There were four other dogs behind the desk; all manner of sizes and bark pitch. As I put Jimmy down amongst them, one furry pup came bounding over for a sniff. Like a parent at their child’s first day of school, I hoped that Jimmy would make friends; unfortunately, his obvious contempt for the dog’s existence said otherwise.

Around the back, two dogs were propped up on large silver tables; the groomers tending to their fur. One of the dogs, a gorgeous red setter, was shaking. The groomer was taking his time; snipping gently and petting at frequent intervals, but still the dog could not be soothed. I imagined that she must have overheard her owner requesting a hideous hairstyle on her behalf.

Related: The best dog-friendly places to enjoy with your two and four-legged friends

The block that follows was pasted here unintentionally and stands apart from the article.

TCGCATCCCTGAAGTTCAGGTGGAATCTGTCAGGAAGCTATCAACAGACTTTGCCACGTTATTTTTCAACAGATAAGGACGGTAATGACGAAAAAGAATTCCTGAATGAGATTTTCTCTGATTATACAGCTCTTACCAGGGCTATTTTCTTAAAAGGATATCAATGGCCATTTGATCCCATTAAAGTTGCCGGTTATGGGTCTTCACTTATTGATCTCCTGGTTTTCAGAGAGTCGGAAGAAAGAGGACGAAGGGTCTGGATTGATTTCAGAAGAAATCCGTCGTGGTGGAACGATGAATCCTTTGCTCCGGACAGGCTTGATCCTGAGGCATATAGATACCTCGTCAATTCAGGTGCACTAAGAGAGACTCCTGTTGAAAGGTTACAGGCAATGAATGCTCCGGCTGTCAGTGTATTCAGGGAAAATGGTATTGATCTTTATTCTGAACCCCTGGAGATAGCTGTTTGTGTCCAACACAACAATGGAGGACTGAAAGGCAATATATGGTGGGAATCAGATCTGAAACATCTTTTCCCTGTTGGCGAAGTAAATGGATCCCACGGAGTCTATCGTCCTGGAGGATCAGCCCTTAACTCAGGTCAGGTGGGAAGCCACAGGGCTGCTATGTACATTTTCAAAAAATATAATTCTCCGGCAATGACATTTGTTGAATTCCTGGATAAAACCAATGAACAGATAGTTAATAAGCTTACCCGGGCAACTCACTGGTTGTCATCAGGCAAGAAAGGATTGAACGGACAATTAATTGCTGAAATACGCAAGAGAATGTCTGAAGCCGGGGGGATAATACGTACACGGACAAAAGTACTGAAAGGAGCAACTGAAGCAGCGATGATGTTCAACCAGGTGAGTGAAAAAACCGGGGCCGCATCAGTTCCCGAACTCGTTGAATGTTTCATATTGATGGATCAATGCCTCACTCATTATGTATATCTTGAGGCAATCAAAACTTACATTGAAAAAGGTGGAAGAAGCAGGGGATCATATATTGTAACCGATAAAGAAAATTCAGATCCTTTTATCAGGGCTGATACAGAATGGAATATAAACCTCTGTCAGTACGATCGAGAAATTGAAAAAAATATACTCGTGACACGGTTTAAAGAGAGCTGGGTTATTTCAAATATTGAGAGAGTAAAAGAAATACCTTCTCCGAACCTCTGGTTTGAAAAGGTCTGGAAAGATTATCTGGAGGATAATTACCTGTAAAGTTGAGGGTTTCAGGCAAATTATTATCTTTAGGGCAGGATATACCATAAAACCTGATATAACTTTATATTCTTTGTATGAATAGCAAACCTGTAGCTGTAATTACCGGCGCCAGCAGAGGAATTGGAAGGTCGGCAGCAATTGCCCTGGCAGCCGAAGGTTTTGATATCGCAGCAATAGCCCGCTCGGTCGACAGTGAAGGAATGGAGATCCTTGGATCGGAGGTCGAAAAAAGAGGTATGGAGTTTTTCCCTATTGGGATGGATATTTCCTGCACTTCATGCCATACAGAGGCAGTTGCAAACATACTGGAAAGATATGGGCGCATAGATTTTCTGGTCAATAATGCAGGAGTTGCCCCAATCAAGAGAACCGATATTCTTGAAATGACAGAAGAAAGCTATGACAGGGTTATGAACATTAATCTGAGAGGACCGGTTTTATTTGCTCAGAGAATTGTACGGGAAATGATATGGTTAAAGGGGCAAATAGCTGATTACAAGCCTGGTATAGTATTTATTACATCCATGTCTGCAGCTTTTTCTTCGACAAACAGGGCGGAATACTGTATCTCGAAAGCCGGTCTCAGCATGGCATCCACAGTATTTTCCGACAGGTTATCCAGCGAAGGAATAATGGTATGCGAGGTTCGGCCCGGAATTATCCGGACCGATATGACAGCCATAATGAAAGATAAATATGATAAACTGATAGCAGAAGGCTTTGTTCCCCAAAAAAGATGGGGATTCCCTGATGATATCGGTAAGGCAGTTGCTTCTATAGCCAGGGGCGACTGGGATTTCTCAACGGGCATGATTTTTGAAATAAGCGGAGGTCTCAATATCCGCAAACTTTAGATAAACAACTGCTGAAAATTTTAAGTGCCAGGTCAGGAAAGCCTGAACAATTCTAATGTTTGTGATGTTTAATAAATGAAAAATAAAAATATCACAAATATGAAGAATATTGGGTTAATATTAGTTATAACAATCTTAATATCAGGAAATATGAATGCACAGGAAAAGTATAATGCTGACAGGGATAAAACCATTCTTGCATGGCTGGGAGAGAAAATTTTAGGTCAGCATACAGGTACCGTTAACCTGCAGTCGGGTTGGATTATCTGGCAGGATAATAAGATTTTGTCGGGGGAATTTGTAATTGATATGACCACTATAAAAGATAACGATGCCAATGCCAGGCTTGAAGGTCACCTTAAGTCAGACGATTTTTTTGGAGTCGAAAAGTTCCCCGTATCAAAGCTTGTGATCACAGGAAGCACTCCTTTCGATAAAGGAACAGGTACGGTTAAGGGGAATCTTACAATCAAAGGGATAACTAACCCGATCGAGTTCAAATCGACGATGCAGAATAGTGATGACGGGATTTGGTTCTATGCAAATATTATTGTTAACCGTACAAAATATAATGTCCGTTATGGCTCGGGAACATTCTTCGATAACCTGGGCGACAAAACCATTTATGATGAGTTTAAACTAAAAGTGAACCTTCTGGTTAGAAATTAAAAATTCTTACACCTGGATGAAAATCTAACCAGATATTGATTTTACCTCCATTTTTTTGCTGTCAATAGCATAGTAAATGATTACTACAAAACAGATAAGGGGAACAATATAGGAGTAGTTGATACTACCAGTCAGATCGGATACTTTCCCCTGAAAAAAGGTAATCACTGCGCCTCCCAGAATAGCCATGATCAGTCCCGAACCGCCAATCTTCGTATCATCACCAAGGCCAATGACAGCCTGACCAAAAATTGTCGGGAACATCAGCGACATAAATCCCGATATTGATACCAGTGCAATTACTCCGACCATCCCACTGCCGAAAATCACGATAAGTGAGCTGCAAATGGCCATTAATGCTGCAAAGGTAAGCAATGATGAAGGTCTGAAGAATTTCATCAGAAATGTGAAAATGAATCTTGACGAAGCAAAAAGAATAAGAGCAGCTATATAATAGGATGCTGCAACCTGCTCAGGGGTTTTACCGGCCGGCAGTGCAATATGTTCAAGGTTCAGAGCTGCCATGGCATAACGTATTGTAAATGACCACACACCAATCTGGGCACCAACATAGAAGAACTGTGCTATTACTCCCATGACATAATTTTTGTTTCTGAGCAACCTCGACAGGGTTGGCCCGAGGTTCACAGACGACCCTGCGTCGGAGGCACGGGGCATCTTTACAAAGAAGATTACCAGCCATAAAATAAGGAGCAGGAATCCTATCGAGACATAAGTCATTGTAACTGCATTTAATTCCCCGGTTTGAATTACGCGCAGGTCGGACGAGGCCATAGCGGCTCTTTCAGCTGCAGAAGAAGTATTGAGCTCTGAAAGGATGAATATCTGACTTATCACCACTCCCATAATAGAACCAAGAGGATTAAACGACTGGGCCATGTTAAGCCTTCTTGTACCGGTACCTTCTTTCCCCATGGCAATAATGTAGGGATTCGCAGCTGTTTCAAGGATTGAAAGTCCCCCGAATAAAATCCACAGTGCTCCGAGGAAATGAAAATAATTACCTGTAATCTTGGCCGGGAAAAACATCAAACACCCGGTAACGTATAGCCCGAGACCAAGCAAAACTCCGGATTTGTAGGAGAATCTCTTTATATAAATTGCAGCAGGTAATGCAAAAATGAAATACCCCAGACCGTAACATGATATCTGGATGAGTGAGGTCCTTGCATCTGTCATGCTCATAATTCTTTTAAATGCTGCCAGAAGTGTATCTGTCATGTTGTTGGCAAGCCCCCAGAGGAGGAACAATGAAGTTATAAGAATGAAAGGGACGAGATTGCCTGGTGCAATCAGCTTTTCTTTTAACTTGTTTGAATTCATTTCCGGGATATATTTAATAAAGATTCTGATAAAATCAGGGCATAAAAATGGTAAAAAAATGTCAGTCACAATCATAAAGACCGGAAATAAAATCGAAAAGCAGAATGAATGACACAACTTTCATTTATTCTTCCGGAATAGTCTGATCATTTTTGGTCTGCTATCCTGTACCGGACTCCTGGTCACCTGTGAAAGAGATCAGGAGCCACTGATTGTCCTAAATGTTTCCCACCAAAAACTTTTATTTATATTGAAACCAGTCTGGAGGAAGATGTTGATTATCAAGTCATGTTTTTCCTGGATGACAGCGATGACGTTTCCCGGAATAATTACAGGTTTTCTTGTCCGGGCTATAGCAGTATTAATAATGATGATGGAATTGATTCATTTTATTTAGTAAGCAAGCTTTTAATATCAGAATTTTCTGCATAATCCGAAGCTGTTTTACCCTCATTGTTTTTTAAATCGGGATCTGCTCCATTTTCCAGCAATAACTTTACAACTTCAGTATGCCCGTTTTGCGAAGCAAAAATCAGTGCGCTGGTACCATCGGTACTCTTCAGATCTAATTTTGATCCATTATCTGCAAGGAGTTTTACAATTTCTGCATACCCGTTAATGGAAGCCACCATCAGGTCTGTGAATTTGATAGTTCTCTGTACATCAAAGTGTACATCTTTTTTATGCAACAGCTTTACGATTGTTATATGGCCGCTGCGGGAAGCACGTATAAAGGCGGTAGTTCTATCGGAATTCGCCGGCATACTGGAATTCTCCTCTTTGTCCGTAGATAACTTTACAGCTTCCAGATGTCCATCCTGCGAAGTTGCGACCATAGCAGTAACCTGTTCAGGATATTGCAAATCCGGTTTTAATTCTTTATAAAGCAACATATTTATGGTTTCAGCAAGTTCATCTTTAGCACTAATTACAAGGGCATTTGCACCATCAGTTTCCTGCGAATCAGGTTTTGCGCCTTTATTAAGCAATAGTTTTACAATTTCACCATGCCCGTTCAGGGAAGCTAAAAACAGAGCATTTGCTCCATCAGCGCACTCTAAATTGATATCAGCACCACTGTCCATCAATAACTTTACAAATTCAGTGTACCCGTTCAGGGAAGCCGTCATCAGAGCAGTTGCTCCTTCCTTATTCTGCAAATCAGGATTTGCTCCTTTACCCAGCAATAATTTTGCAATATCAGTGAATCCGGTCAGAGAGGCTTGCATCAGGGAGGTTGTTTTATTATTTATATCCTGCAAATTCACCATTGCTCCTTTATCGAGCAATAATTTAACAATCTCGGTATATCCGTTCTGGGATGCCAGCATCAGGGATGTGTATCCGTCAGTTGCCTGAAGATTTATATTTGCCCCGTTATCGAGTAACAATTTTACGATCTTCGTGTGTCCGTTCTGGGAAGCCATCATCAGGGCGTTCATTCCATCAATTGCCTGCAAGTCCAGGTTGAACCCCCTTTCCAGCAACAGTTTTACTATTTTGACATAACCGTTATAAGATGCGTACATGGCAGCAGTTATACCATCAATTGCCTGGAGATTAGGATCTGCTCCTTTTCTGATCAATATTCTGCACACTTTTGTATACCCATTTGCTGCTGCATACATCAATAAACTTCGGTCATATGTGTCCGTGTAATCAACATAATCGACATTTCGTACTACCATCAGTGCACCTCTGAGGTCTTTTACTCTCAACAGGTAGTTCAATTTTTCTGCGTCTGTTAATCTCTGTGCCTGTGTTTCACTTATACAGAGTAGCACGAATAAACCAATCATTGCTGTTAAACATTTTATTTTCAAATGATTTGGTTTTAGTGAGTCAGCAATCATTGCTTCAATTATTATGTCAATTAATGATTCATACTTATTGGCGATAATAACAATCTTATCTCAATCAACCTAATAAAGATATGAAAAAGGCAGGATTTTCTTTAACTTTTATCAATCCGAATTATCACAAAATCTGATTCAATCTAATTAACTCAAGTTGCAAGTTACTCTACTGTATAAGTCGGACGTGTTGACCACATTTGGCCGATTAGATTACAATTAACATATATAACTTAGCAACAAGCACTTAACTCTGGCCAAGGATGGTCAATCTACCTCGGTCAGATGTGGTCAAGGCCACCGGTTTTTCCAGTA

Learning the ropes

First there was the washing bit; which included all manner of shampoos, and de-tangling lathers. Jimmy was surprisingly calm in the massive stainless steel bath and seemed to enjoy the free head massage that came with the shampooing process.

Next came the machine that looked like a hoover, but blasted out air like a high voltage hair dryer. This is used to get the majority of the water off the dog before the more gentle “fluff-dry” machine is wheeled out. The contraption gave Jimmy the Mariah-Carey-blowing-hair look circa 2004, which suited his diva personality impeccably.

Only when Lisa deemed his fur dry enough did the clipping and snipping commence. The amount of precision and attention that is required here is mind-boggling. Dog groomers must have nerves of steel to maneuver such sharp scissors on an often-moving dog. I had to look away when she went to cut the hair around Jimmy’s eyes, but she snipped on without so much as a wince.

The grooming experience then finished with a few spritzes of a heavenly musk; a “pooch perfume”, if you will.

Bad customers